On June 16, 2022, Marshall Lee Miller was awarded the Badge of Honor St. Kliment of Ohrid, with a necklace, by Sofia University for his longstanding friendship and staunch support for Bulgaria’s premier educational institution. The America for Bulgaria Foundation’s longest-serving board member, Mr. Miller was instrumental in securing ABF support for the participation of student teams from the university in the prestigious Philip C. Jessup International Moot Court Competition in Washington, DC since 2010.
Mr. Miller’s connection to Bulgaria and Bulgarian scholarship, however, goes even further back — to 1964.
Marshall Lee Miller’s first visit to Bulgaria was inauspicious. Sofia, the capital, was freezing cold, the streets were dark, food was scarce, and to reach his accommodation, he had to take a ramshackle bus to the mountainous outskirts of town. The country’s security services kept tabs on his every move.
Bulgaria fifty-eight years ago may not have been the most welcoming place for a young American, but he remained a lifelong friend.
“Back then, it seemed that no one in the West knew anything about Bulgaria. To me that was interesting, like a great adventure,” says Marshall, who was a fellow at St Antony’s College, Oxford, at the time.
He convinced his alma mater, Harvard University, to finance the adventure and spent the better part of the next few years in Bulgaria researching the country’s recent history. He was one of only three Americans, apart from the US diplomatic mission, in the country at the time.
“Back then in Bulgaria, there was great distrust and fear of foreigners,” Marshall says. Even so, the locals were friendly and helped him, likely disarmed by his genuine interest and droll sense of humor. The Bulgarian Academy of Sciences, the National Library, the Sofia Synagogue Archives, the Institute for Balkanistics, the Museum of the Revolutionary Movement, the Central State Historical Archives, and Sofia University opened their doors to him. “I even had access to the mensa [the student canteen, ed.],” Marshall notes dryly. The fare there was the object of many a student joke over the years.
“[Despite the challenges] I very much enjoyed it here,” he says.
His research focused on topics related to the death of Tsar Boris III, Bulgaria’s last ruling monarch, the salvation of the Bulgarian Jews, and diplomatic battles among the great powers being waged in Bulgaria. Marshall even managed to outline the route of every partisan unit during every day of the war.
The result was his Bulgaria During the Second World War book, published by Stanford University Press in 1975. The book received enthusiastic reception abroad (not so much in Bulgaria due to its failure to glorify the Bulgarian partisans’ role in the war) and is still considered one of the defining works on the subject.
In the meantime, Marshall completed a JD degree from Yale University and was a fellow at Heidelberg University. In the United States, he went on to work in the areas of law, environment, and state administration. He served as US Assistant Deputy Attorney-General and has also held senior positions at the Department of Labor and other governmental agencies. He also helped establish the US Environmental Protection Agency and wrote a dozen books on the environment.
Marshall has been an editor with the Yale Law Journal and has lectured at universities and institutions all over the country. In addition to a dozen modern languages, Bulgarian among them, Marshall has studied ancient Greek, Latin, and Akkadian.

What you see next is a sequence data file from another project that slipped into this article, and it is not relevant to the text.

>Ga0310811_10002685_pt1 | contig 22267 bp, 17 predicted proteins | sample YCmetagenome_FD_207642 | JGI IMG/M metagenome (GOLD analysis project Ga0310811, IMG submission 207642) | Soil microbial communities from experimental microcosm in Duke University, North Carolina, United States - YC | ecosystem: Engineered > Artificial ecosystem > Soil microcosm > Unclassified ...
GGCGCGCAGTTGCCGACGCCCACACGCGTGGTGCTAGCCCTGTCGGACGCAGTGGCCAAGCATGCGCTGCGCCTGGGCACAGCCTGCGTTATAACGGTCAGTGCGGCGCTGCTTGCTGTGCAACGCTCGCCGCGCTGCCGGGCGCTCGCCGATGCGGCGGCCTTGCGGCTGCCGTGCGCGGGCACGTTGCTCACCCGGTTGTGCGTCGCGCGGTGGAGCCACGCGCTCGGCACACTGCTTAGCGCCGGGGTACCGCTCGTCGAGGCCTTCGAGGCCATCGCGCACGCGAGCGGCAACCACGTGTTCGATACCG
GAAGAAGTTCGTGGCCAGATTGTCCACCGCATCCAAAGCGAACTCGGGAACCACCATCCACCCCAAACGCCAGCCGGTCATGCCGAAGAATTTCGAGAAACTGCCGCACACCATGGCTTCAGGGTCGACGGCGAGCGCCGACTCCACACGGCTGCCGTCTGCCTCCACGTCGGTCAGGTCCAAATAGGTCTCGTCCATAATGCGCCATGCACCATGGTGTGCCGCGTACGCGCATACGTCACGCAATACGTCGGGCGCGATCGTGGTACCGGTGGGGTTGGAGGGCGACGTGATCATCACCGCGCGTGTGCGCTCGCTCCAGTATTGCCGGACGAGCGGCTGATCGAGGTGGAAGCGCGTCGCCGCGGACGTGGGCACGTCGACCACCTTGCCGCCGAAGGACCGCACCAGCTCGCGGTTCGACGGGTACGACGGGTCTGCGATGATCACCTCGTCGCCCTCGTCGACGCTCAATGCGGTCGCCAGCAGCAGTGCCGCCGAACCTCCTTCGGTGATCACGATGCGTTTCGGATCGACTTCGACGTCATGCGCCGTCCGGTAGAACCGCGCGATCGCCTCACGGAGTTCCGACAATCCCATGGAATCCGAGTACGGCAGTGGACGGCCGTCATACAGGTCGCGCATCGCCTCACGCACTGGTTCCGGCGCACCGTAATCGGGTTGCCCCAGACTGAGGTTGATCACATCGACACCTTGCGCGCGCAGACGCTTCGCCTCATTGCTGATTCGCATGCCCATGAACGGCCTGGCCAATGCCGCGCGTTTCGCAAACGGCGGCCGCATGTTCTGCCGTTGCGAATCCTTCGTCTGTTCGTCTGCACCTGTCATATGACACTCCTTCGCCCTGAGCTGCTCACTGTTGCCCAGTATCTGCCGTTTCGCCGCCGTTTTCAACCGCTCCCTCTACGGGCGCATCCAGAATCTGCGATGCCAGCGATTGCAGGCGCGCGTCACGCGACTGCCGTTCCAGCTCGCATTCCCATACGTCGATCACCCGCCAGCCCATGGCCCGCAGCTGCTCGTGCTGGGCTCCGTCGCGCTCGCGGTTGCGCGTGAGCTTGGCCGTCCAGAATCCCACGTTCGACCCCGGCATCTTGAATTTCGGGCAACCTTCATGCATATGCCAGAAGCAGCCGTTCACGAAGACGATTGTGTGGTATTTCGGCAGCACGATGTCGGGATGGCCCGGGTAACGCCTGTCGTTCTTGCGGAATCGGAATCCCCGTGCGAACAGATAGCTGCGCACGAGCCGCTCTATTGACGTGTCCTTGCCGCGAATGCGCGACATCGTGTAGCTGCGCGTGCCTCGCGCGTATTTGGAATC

His high appointments and accomplishments notwithstanding, he never lost his interest in Bulgaria. He even brought his wife, Marlene, to Bulgaria on their honeymoon in 1970.
(“The marriage survived,” Marshall notes in a monotone. Accidentally or not, he had forgotten to tell his wife that the Bulgarian head gestures for “yes” and “no” were opposite to what she was familiar with. Although that led to a few embarrassing situations and somewhat delayed Marlene’s conversion to a fan of Bulgaria, she has accompanied her husband on each one of his biannual trips to the country in the past thirty years.)
In 1991, President George H. W. Bush appointed Marshall as his personal observer of the first free elections in Bulgaria.
Soon after that, President Bush nominated Marshall to be one of the first founders of a new type of investment fund in Bulgaria whose aim was to develop the private sector in the country. The Bulgarian-American Enterprise Fund was a resounding success, thanks in part to the efforts of directors like Marshall, turning a $55 million grant from the citizens of the United States into almost $500 million. This profit endowed a charitable foundation, the America for Bulgaria Foundation, which has given more than a quarter billion dollars to educational institutions, underserved communities, historical heritage, and cultural organizations across Bulgaria since 2009.
Marshall accepted the Sofia University distinction by recognizing the Fund’s and the Foundation’s management, saying: “They are true heroes. And I am proud to accept this great honor from Sofia University today not only on my behalf, but on behalf of all working to make Bulgaria a better place. I thank you. We thank you.”
After a thirty-year service, Marshall’s longest-standing engagement, he is stepping down from the ABF Board at the end of this year. But his term’s limit is not an end to his involvement in Bulgaria, he says, “because the job isn’t done.”
He quickly adds: “I also love kepabche [grilled meat stick, ed.], lyutenitsa [pepper and tomato dip, ed.], kyopolou [eggplant dip, ed.], and the overpriced lavrak [sea bass, ed.].”
The adventure continues.